Victor Melendez, Senior Human Resources Business Partner with AltaMed Health Services Corporation since 2009, oversees about 2,000 employees in more than 50 locations in Orange and Los Angeles counties.

Archive for May, 2014

Union Negotiation Takes Skill and Preparation

Human resources expert Victor Melendez holds responsibilities as a senior HR consultant for International Consulting Associates in Los Angeles. He has led human resources teams for numerous companies over the past 10 years. An experienced union negotiator, Victor Melendez knows what is required to facilitate agreements that create a win-win situation for both labor and management.

Union negotiators must have the understanding and know-how to win over any opposing points of view, and therefore they value timing and preparation strongly. Effective union negotiators know their opponents and their points of view. By understanding the opposition’s preferences, weaknesses, and strengths, negotiators can determine when to stick to the primary objective and when to make a trade-off.

Skilled negotiators also know that ultimatums should only be considered as a last resort. In most cases, it is better to stay focused on the options that can be used to create a positive outcome. By countering objections with positive replies, the skilled negotiator can avoid stalemates and eventually reach an agreement that meets the needs of both parties.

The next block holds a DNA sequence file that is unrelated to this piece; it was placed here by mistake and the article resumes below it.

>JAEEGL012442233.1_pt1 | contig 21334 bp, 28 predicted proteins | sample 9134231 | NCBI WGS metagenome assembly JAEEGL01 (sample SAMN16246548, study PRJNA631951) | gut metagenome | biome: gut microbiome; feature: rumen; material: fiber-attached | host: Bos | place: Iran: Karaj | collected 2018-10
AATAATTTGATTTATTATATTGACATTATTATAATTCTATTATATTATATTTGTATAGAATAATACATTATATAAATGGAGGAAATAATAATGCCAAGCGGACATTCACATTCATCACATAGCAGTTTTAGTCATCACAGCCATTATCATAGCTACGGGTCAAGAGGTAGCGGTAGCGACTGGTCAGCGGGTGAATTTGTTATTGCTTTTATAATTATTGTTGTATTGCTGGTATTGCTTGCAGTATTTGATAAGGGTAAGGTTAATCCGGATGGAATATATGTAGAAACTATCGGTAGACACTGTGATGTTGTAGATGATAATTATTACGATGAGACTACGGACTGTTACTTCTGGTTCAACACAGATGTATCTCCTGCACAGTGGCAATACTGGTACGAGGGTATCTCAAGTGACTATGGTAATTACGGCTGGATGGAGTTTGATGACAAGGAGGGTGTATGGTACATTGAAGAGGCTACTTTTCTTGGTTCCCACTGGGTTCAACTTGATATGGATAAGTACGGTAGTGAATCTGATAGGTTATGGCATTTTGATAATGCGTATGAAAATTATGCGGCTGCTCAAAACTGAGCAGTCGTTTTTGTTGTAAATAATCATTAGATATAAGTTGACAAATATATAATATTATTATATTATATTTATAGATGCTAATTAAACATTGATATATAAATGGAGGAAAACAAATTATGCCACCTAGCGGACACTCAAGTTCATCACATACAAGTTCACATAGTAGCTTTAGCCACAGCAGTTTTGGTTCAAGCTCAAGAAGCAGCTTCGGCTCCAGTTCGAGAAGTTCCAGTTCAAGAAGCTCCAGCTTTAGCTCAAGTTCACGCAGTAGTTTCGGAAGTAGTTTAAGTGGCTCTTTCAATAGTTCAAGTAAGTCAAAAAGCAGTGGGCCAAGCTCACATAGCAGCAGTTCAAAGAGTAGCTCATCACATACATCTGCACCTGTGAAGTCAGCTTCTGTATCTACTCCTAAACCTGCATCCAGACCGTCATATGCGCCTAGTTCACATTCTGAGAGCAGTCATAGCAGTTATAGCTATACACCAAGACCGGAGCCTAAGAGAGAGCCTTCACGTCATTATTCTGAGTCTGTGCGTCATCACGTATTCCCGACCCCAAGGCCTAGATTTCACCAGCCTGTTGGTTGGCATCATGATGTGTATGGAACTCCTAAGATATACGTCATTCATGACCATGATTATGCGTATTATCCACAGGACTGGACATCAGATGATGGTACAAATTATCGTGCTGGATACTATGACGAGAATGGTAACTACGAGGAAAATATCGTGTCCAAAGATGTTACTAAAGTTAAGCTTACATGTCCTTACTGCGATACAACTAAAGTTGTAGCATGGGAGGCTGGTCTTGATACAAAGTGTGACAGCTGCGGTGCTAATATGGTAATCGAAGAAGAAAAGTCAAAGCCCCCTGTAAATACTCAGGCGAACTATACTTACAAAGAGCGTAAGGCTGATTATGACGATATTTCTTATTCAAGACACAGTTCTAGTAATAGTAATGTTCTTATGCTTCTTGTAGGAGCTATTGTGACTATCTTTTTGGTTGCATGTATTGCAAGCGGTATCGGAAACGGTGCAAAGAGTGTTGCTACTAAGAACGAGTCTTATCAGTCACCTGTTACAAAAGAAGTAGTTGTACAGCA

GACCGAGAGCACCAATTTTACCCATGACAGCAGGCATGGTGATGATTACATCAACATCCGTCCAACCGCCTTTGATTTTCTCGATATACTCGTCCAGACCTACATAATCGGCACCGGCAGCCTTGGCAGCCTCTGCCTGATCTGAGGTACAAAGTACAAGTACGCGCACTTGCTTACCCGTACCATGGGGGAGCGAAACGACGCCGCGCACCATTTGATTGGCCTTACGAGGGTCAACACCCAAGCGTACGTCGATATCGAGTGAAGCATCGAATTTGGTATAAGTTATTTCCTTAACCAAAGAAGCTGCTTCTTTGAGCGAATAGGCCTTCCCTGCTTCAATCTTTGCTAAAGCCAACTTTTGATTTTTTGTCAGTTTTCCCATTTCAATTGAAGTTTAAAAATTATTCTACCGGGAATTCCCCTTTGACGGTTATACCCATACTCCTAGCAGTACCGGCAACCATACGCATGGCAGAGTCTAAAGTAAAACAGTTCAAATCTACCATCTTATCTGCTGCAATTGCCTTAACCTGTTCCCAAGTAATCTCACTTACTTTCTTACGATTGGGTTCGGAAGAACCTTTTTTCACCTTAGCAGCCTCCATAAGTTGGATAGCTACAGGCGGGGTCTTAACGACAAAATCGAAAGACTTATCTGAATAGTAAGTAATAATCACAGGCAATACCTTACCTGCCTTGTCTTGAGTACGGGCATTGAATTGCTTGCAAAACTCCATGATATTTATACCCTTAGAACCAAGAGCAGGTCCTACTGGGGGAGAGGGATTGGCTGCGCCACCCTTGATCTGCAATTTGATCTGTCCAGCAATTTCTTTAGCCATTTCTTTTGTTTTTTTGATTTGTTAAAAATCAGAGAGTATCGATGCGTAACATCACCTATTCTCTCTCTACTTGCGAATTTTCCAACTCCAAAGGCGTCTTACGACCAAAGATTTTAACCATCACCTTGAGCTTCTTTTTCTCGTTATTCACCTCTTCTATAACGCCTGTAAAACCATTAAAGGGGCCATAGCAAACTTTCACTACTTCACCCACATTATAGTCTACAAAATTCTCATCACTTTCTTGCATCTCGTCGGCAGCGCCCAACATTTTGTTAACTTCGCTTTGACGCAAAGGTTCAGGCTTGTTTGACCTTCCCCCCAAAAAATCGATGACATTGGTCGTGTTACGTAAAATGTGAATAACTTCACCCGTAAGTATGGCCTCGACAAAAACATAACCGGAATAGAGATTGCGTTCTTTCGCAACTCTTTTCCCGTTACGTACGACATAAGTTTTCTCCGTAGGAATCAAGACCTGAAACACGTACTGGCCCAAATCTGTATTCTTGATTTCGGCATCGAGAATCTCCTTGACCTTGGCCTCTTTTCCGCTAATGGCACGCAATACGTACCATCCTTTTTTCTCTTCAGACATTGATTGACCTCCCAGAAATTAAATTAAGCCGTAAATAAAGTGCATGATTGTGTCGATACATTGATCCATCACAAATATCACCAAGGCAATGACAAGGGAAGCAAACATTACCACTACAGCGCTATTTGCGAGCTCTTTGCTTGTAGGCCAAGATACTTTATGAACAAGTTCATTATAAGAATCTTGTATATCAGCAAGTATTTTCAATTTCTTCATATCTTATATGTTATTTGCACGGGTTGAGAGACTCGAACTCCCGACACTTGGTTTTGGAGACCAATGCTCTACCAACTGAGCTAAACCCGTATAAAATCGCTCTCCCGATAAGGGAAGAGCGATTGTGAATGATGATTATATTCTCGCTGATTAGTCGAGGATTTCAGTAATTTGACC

EEOC Defines Harassment in the Workplace

Human resources consultant Victor Melendez has extensive experience in his field. He currently works as an executive HR consultant for International Consulting Associates in Los Angeles. Having conducted training on the prevention of workplace harassment, Victor Melendez is well-acquainted with the legal consequences connected to this type of human resources violation.

According to the Equal Employment Opportunity Commission (EEOC), harassment in the workplace is in direct violation of Title VI, which is a part of the 1964 Civil Rights Act. The EEOC defines harassment as conduct that is unwelcoming which is related to one’s color, religion, race, gender, age, national origin, or a disability.

Such conduct becomes unlawful in one of two instances: either the behavior causes the work atmosphere to become hostile, or the action is conveyed as a condition for employment. The EEOC goes on to add that workplace harassment can include such behaviors as offensive slurs or jokes, name-calling, insults, or physical intimidation, all which interfere with one’s job performance and daily work routine.